Economic Benefits of Multi-Use Trails


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Economic Benefits of Multi-Use Trails

  1. 1. Economic Benefits of Multi-Use Trails<br />How the Indian Head Rail Trail<br />can Bring New Dollars to the<br /> community<br />
  2. 2. Types of Trail-related Economic Impact<br /><ul><li>Growth of tourism related businesses
  3. 3. Positive impact on property values
  4. 4. Value added in new business recruitment
  5. 5. Decrease in health care costs to the individual and state and local government</li></li></ul><li>This presentation will focus on trail-related tourism and its economic impact<br />Meyersdale, PA trailhead for the Great Allegheny Passage<br />
  6. 6. Multi-Use Trails provide an opportunity for trail-related businesses to flourish<br /> The economic impact of rail trails can be seen in newly created businesses and expansion of existing businesses to accommodate increasing demand for services related to travel, tourism, equipment, and souvenirs.<br />
  7. 7. EXAMPLE:Mineral Belt TrailLeadville, CO<br />In 1999, the mine near Leadville, CO closed down, resulting in high unemployment and economic recession.<br />The community chose to redefine itself as a tourism destination and worked to convert an abandoned rail corridor into a multi-use trail. <br />Following the trail’s opening , the city of Leadville, CO reported a 19% increase in sales tax revenues. <br />
  8. 8. Bike Shop along the Silver Comet Trail<br />EXAMPLE: <br />Silver Comet Trail, Georgia<br />The Mayor of Rockmart, GA quote to to the Atlanta Journal-Constitution:<br />“In the last 12 months we’ve had more tourists than in the last 30 years. Before, there wasn’t anything to bring them here.” <br />
  9. 9. Business located next to Cape Cod Rail Trail<br />A 1993 survey: 38 businesses along the Cape Cod Rail Trail in Massachusetts found that 24 percent of the business owners cited the rail-trail as one reason they opened or acquired their business.<br />60 percent of the businesses expanded their business and of those, one-half considered the rail-trail a prominent factor in this decision.<br />
  10. 10. Great Allegheny Passage connects Cumberland, MD to Pittsburgh, PA<br />EXAMPLE: <br />Great Allegheny Passage, MD and PA<br /><ul><li>31 businesses started as a direct result of the trail
  11. 11. In 2009, the trail generated $40 million in economic income.</li></ul>Trail user numbers have increased from from 150,000 in 2002 to more than 1 million in 2010<br />
  12. 12. Bed and Breakfast in downtown Meyersdale<br />Meyersdale Mill Shoppes – former mill with 65 shops<br />Trail-related businesses along the Great Allegheny Passage<br />
  13. 13. Trailside café and shops<br />Hiker/biker hostel<br />Trail-related businesses along the Great Allegheny Passage<br />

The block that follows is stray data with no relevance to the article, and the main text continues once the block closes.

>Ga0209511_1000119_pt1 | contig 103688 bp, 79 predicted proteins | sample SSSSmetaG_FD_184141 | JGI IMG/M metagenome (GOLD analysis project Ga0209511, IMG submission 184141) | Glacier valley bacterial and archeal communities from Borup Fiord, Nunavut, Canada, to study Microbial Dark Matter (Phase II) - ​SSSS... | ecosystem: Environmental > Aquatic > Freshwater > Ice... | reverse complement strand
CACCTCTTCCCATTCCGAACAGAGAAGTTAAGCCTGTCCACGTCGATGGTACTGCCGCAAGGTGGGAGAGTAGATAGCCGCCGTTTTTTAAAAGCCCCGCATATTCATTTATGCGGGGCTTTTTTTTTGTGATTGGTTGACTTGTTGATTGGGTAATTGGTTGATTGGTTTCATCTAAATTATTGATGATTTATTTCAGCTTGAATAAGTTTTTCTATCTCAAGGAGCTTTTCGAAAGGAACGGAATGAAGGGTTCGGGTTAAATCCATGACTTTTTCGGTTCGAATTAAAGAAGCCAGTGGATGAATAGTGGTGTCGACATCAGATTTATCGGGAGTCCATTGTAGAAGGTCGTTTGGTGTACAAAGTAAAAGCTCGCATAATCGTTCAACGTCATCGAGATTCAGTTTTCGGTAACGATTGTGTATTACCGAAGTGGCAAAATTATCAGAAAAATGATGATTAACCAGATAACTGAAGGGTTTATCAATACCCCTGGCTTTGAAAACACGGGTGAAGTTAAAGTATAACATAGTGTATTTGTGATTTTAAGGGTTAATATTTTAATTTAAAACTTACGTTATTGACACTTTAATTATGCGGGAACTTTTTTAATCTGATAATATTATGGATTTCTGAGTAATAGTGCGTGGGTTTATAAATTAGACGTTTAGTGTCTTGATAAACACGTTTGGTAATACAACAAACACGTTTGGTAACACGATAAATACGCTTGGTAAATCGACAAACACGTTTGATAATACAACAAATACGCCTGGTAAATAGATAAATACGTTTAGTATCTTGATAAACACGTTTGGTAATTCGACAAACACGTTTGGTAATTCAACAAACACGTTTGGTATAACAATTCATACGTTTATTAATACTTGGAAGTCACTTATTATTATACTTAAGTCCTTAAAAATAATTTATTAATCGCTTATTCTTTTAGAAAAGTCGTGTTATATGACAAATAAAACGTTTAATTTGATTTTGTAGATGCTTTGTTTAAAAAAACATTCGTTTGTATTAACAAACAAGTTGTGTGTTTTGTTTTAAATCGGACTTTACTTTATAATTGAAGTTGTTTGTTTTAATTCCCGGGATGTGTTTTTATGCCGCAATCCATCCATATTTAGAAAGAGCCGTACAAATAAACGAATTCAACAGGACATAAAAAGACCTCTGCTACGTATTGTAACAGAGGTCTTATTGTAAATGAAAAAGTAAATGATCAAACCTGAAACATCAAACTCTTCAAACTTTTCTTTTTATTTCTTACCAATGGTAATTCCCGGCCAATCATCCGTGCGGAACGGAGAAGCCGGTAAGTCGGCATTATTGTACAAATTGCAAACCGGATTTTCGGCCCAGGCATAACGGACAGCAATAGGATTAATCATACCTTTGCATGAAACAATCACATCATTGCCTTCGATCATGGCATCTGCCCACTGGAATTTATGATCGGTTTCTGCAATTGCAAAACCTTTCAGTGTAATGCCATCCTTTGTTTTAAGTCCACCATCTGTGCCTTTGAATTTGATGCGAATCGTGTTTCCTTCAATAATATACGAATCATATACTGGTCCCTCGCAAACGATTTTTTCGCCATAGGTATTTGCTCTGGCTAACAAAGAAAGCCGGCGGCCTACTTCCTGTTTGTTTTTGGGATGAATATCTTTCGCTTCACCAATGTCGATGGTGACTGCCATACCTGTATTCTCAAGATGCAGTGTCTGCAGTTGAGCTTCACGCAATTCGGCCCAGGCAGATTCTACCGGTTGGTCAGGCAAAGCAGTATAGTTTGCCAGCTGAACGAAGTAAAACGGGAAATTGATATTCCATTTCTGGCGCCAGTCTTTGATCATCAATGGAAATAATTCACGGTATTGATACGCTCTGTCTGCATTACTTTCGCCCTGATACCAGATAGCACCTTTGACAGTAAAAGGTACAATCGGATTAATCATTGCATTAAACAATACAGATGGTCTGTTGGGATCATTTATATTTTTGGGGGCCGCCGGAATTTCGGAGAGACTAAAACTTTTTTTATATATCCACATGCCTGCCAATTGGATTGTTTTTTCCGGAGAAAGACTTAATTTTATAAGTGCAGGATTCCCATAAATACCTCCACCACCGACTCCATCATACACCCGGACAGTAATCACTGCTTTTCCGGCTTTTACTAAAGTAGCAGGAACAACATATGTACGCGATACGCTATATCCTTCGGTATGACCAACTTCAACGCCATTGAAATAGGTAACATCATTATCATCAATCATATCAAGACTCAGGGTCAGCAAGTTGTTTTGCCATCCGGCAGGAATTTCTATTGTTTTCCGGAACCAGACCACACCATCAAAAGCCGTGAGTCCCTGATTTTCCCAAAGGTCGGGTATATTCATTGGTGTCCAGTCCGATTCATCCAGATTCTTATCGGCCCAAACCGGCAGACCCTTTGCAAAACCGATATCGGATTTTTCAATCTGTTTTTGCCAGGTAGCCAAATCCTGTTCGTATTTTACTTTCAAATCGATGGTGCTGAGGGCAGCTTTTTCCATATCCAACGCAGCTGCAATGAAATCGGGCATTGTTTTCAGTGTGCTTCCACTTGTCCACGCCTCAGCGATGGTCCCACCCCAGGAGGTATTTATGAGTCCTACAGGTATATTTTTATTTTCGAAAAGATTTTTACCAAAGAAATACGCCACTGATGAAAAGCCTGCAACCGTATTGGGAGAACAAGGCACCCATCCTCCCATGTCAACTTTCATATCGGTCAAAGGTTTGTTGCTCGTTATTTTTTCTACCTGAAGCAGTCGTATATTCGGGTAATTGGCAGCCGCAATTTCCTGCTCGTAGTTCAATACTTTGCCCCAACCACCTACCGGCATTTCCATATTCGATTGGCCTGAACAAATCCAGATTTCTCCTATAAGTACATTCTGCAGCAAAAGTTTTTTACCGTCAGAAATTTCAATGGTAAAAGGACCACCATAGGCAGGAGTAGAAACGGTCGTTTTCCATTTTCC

14. 14. Demographics of the Multi-use Trail User<br />Average age is 45<br />Significant numbers of retirees<br />college educated<br />Average income well over $100,000 annually<br />50% men/50% women<br />
  15. 15. Trail Users Prefer a Heritage Experience<br />Trail users are looking for<br />a unique experience that combines recreation, physical health, and an exploration of their American heritage.<br />Surveys show they prefer to stay in bed and breakfasts or cabins. They are seeking an experience than cannot be easily replicated. <br />
  16. 16. All this is good news for Indian Head<br />
  17. 17. Indian Head’s OustandingAssetts<br />Extensive history including Native Americans, War of 1812, Civil War, Naval base establishment <br />Charming, small town atmosphere<br />Village Green with Pavilion<br />Indian Head Rail Trail<br />Located along the Potomac Heritage National Scenic Trail route connecting Woodbridge, VA to Pittsburgh, PA<br />Mattawoman Creek and the Potomac River<br />Mattingly Park<br />Black Box Theater<br />
  18. 18. Small Towns like Indian Head appear to benefit the most economically from trails<br />“The rural trail that passes through town centers may perhaps enjoy the largest economic impact of all the trail types. The rural trail tends to have fewer road crossings than the other trail types, following the course of a rail corridor that frequently skimmed the edge of a creek or farmer’s hedgerow….the rural trail that passes through or stops and ends in small town centers and becomes a focal point may appear to have greater economic impact...”<br /> --Excerpt from 2009 RTC study of 14 Mid Atlantic rail trails<br />
  19. 19. What will it take for Indian Head to reap the economic benefits?<br />Good information, directions, and safe access to the trail<br />A marketing strategy utilizing social media<br />A bike/ped/visitor friendly atmosphere<br />Visitor friendly businesses<br />Utilization of partnership at all levels of the public and private sector<br />Ability to respond quickly and effectively to a sudden opportunity<br />Creativity and determination<br />
  20. 20. Indian Head Rail Trail - Endless Possibilities…<br />